Teams across the country are trying to replicate Ottawa Redbalx's success in attracting younger fans but no one has hit the key formula. They only know they want to improve the game to make it a more attractive and social event that affects the game itself.
At BK, the Lions have a Beach Party Zone, a total income of $ 20, aimed at the college crowd. There are DJ spinning tunes and beachwear. There are social media sites to share your photos of Jumbotron or Twitter feeds. Everything you can try to get the fans out of the couch, away from their cheap beer, comfortable sofa and a free bath at the stadium.
"This year we found some of the younger generation to see the price of a cheaper ticket in the end zone as a cover for a club," said LeLaur. "They are there to have fun, have fun, drink beer, meet people and watch football."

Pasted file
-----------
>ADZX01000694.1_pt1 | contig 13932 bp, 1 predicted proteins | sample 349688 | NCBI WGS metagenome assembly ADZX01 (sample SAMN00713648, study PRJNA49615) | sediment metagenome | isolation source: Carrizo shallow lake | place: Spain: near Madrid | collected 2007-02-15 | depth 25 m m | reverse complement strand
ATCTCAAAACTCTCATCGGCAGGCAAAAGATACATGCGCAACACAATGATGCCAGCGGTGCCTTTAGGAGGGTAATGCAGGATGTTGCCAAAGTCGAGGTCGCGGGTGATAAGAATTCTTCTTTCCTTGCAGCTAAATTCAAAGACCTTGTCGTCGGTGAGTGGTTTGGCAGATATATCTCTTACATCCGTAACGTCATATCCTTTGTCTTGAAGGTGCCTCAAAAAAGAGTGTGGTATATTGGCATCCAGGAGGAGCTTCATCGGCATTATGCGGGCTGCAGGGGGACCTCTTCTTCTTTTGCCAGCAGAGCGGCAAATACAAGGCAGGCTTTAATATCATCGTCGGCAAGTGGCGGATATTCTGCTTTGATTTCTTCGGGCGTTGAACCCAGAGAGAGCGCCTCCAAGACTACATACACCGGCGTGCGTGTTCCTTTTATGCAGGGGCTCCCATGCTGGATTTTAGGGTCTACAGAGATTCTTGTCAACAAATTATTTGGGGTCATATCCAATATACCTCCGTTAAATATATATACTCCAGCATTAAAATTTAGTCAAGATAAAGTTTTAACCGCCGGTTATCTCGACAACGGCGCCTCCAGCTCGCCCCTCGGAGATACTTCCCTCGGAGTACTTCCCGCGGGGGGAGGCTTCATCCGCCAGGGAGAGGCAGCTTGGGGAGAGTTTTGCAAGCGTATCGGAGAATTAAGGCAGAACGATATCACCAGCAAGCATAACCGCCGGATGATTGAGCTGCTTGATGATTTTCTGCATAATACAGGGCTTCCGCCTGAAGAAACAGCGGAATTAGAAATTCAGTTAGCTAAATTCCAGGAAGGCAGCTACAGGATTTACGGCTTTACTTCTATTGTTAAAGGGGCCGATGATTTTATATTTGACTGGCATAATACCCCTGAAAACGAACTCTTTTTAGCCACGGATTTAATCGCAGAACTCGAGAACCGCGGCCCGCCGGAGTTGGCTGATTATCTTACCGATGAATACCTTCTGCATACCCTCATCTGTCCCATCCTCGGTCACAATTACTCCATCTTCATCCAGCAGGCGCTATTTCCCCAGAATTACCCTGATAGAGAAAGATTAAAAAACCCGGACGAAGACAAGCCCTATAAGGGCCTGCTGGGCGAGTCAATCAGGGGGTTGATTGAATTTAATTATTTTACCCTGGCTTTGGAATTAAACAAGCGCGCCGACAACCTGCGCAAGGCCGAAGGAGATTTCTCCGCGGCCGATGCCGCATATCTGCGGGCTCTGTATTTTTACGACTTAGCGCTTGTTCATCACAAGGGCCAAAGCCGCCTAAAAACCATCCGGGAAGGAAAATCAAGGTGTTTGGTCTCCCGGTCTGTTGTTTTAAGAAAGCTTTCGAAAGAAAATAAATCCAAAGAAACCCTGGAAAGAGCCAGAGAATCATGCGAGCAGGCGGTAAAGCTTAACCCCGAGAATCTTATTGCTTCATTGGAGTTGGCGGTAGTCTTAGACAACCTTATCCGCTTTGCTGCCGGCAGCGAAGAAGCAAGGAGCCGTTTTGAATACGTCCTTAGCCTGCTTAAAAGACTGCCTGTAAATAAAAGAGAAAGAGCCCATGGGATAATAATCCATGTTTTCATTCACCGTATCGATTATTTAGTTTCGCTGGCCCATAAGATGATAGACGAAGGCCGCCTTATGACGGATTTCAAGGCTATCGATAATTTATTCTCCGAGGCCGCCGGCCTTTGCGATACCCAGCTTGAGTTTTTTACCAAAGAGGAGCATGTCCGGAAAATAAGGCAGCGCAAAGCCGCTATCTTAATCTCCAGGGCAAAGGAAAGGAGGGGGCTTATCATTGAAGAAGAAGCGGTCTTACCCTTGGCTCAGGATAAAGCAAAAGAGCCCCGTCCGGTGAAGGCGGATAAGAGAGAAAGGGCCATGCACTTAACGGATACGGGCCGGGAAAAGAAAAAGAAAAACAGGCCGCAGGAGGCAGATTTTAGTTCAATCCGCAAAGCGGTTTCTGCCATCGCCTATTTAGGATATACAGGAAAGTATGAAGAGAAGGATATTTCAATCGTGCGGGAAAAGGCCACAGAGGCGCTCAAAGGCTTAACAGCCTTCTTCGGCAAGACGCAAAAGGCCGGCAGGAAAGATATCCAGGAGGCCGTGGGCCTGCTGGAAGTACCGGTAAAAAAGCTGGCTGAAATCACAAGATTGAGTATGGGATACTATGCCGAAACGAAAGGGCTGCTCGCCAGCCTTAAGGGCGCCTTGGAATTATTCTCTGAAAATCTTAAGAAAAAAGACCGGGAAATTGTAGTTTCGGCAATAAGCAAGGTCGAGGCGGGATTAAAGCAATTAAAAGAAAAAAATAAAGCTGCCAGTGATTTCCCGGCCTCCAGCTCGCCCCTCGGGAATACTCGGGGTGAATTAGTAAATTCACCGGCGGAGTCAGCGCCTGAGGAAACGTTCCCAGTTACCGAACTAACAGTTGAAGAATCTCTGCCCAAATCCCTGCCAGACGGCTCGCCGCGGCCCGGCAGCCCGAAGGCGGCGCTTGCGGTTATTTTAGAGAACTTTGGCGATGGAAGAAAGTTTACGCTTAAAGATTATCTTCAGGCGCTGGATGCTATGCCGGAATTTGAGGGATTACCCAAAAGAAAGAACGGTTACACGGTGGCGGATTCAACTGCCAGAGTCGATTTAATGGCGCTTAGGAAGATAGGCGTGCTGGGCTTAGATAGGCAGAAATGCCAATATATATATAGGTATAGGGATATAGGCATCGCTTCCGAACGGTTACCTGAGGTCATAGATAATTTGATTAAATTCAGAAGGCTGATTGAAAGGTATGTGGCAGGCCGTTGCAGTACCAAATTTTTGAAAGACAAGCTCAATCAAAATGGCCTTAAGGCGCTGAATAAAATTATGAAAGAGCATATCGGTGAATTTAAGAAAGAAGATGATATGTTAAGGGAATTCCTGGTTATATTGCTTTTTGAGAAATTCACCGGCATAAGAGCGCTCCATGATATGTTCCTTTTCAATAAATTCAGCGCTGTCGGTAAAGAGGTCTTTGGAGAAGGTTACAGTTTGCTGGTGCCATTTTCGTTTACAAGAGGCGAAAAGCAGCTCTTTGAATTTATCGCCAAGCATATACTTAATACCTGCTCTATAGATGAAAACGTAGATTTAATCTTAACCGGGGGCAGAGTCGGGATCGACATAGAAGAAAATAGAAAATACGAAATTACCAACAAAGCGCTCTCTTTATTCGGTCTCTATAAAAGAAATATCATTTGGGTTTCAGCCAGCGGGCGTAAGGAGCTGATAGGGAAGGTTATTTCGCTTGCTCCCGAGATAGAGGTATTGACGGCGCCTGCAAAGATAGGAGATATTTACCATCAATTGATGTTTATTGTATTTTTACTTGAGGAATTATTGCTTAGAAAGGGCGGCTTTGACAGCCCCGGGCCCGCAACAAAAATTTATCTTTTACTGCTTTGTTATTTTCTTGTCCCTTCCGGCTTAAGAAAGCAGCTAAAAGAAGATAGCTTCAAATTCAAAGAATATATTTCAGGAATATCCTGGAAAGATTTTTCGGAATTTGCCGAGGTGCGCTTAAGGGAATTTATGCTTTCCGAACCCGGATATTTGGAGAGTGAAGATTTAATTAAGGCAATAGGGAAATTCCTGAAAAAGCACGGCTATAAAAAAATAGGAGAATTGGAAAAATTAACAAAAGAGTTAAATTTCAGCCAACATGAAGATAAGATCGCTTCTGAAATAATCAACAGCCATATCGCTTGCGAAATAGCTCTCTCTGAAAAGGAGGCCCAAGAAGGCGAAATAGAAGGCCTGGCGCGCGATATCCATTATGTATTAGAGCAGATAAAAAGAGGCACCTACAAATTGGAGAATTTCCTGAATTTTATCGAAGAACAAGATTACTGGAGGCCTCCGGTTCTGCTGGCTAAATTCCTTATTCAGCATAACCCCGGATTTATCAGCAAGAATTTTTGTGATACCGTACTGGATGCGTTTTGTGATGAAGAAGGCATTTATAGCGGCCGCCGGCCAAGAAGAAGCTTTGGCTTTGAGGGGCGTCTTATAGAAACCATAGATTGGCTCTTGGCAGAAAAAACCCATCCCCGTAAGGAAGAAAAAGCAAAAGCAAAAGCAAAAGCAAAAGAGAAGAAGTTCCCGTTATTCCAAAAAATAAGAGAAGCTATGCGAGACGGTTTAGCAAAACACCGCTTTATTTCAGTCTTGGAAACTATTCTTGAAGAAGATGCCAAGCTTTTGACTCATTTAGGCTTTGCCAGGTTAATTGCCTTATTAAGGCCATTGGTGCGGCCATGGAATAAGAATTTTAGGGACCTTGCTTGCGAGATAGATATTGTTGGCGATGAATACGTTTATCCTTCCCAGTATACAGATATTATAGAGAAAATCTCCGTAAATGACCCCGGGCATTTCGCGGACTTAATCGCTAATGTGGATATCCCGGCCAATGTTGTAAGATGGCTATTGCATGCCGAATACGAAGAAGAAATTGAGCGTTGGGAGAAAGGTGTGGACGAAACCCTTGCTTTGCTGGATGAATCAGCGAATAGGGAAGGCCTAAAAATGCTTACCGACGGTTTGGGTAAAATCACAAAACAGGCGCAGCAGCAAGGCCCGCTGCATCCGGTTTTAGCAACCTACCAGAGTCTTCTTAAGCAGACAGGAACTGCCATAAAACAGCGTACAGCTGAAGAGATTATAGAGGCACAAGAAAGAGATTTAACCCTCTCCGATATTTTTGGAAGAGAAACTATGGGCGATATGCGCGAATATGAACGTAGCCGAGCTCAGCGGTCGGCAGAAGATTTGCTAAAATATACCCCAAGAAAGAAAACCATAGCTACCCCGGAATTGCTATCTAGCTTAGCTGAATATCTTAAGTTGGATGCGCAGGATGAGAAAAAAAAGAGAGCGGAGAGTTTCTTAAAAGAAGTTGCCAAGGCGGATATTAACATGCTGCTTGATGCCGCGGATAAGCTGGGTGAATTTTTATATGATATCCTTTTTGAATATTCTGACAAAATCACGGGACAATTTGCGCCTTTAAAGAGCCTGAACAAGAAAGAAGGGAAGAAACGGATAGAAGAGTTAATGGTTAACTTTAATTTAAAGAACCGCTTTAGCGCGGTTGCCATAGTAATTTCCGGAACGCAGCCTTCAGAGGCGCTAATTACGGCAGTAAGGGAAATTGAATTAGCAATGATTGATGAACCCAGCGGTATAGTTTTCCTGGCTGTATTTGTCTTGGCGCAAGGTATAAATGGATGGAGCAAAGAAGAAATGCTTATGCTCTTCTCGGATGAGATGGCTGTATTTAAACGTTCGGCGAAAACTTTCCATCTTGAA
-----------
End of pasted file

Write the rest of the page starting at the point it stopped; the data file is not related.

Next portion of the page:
Think of it as a small version of the Gray Cup Festival that is doing well, thank you very much.
The Edmonton weekend is in the midst of the Sunday match between Calgary and Ottawa, with the capital of Alberta expected to receive almost $ 100 million in its economy by all fans and tourists.
"The Gray Cup is unique, even across the globe, and we are here as a league that has a national championship that ends at a festival where people from all over the country meet well in advance, bring their own color collectives and gather in a fun , a festive community environment for the love of the game … more than the rivalry between the two teams plays, "Mager said.
"I can not think of too many other global events that have this type of followers who have this type of annual pilgrimage to book a year in advance.
– Who cares who plays? I will go to Edmonton next year in November, I will sit outside in the cold cold of the national team stadium and enjoy the football game. "It's really cool if you think about it.
– This is the Canadian league. To sit out, it's minus-20 or whatever, with snowfall, it just seems so Canadian for us.